Gertrude Has a Few Questions by Emily Martin

$300.00 - Please contact 23 Sandy for current availability.
Many women have discovered as they get older that they become invisible. While it may be a relief to be spared certain unwanted attentions, it is disconcerting to discover that they have completely disappeared from general notice. Consider Gertrude, Queen of Denmark in Shakespeare’s play Hamlet, she is more a part of the scenery, a pawn maneuvered by her husband and son, rather than an active player. Here is her turn at center stage and she would like some answers.

For those unfamiliar with the play Hamlet, I offer this very brief and very incomplete synopsis. Before the play opens, Gertrude’s first husband, Hamlet’s father, the King, is dead. Gertrude is remarried to Claudius, the King’s brother. Within the play, Hamlet sees his father’s ghost, believes Claudius is responsible for the King’s death, murders another character having mistaken him for Claudius; and both berates and belittles his mother Gertrude. Claudius has his own series of deadly machinations throughout the play. By the end of Act 5, all the main players, except Horatio, Hamlet’s buddy, are dead by stabbing, drowning, or poison.

Artist Bio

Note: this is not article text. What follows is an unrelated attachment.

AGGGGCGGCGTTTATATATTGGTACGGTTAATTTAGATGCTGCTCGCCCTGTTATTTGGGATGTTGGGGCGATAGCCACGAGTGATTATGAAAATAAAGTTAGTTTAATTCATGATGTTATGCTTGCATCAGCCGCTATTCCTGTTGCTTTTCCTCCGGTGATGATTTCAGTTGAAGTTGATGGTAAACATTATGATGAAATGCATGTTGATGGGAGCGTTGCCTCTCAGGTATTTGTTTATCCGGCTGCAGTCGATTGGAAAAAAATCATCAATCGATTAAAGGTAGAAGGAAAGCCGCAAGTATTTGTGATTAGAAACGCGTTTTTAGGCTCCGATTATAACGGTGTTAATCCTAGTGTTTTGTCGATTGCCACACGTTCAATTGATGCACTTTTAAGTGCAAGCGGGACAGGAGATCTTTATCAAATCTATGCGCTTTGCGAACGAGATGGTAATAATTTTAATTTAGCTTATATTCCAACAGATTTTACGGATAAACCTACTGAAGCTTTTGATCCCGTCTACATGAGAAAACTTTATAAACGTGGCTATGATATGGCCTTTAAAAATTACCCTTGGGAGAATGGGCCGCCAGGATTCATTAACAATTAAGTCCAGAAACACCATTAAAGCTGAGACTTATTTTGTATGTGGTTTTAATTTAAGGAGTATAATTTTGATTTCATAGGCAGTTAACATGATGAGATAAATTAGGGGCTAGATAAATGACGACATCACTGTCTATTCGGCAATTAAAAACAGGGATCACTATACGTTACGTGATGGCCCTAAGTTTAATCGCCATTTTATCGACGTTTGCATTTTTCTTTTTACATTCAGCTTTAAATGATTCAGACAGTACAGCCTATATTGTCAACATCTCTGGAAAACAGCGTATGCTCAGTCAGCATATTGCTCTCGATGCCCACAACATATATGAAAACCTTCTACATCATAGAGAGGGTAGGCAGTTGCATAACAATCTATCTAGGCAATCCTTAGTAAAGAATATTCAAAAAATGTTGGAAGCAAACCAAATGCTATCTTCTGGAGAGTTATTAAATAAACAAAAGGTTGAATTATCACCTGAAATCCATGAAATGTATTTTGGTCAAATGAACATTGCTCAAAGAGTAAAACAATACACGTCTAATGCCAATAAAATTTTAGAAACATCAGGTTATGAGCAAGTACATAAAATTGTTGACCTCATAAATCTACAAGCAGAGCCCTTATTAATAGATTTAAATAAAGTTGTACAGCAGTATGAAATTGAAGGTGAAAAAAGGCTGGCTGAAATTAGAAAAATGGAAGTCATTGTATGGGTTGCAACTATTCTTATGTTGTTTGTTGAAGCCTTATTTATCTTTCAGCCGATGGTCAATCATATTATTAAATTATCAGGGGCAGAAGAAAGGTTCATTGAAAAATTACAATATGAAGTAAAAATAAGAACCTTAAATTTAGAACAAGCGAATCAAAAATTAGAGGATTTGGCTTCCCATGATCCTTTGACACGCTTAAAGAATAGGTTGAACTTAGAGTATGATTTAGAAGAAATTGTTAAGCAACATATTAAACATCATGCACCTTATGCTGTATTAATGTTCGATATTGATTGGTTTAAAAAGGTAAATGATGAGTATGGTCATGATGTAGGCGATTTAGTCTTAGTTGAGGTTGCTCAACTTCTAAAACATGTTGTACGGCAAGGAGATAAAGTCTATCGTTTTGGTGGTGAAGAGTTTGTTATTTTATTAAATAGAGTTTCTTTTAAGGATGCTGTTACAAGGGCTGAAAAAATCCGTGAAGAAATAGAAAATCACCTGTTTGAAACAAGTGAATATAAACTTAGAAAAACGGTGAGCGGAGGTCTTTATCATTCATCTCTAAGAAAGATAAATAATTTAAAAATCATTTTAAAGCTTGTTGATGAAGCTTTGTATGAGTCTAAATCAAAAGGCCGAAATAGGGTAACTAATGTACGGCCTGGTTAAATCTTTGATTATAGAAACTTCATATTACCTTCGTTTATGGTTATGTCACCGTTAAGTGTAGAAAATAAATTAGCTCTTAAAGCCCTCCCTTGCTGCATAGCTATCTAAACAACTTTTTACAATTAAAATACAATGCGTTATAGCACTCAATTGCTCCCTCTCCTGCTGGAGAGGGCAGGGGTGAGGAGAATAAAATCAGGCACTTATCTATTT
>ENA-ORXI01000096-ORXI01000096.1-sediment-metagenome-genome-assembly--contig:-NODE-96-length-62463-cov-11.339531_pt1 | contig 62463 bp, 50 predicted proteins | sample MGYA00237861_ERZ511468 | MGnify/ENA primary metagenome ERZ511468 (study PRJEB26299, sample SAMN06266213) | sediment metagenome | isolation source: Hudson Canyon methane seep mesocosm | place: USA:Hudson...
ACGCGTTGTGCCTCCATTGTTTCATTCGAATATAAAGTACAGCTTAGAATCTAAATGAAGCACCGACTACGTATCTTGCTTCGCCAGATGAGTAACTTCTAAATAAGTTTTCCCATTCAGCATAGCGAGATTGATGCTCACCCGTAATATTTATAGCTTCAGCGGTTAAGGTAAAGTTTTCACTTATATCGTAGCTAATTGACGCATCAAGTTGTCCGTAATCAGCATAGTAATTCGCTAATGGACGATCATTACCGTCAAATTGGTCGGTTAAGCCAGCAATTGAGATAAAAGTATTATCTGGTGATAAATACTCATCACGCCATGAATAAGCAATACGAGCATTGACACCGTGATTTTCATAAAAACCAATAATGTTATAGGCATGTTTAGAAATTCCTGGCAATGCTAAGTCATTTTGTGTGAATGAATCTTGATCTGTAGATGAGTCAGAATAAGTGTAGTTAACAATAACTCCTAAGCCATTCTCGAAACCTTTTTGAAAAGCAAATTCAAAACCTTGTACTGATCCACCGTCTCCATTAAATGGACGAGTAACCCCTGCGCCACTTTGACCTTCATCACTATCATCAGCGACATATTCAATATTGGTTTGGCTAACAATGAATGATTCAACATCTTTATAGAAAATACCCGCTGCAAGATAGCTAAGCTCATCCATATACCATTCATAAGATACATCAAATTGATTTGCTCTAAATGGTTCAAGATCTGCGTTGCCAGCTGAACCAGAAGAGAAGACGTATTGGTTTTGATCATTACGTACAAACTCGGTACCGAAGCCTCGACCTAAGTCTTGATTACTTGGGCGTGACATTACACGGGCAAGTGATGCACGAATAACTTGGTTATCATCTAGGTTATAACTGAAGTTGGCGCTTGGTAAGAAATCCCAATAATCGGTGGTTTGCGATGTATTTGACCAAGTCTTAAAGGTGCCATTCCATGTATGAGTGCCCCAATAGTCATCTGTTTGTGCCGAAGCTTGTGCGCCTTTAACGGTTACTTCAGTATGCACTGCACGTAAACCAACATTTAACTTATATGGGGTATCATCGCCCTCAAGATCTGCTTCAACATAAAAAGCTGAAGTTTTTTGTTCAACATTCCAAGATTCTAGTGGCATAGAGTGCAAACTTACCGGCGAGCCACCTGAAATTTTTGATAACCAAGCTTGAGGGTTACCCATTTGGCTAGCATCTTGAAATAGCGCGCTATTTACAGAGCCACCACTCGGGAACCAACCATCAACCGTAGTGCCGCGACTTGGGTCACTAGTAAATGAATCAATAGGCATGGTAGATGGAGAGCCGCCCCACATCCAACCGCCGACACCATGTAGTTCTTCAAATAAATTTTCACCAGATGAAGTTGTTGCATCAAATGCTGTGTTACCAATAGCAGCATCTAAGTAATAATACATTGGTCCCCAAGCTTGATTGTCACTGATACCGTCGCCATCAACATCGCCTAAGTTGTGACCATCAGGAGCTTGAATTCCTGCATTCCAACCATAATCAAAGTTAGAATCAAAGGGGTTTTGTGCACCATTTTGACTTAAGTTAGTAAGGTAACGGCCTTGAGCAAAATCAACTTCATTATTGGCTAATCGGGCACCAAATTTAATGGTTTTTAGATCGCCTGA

Emily Martin often combines letterpress printed images and text with movable and/or sculptural book forms using a variety of traditional and experimental techniques. Martin teaches bookbinding and paper engineering classes at the UICB. She has been exploring the relationship between format and content for many years in her work. While earning her MFA in painting (completed in 1979) from the University of Iowa, Martin was introduced to letterpress printing and artists books. She has held artist’s residencies at the Center for Book Arts, New York City (2002); Lawrence University (2012), the Penland School of Crafts (2014), The University of Florida, Gainesville (2015); and most recently was printer in residence at the Bodleian Libraries in Oxford, England (2018); where she printed a small book entitled “Order of Appearance, Disorder of Disappearance”. Martin has taught many workshops across the United States, in England, and In Chile, most often at the Center for Book Arts in New York and at the Minnesota Center for Book Arts. She received a silver medal from the Designer Bookbinders for her book The Tragedy of Romeo and Juliet (2012), and her book The Tragedy of King Lear was a semi-finalist for the Minnesota Center for Book Arts Artists Book award (2020). Martin’s work is represented by Vamp & Tramp Booksellers, and is in collections world-wide including The Library of Congress, The Metropolitan Museum of Art, The National Library in the Victoria & Albert Museum, and the National Gallery in Washington, DC.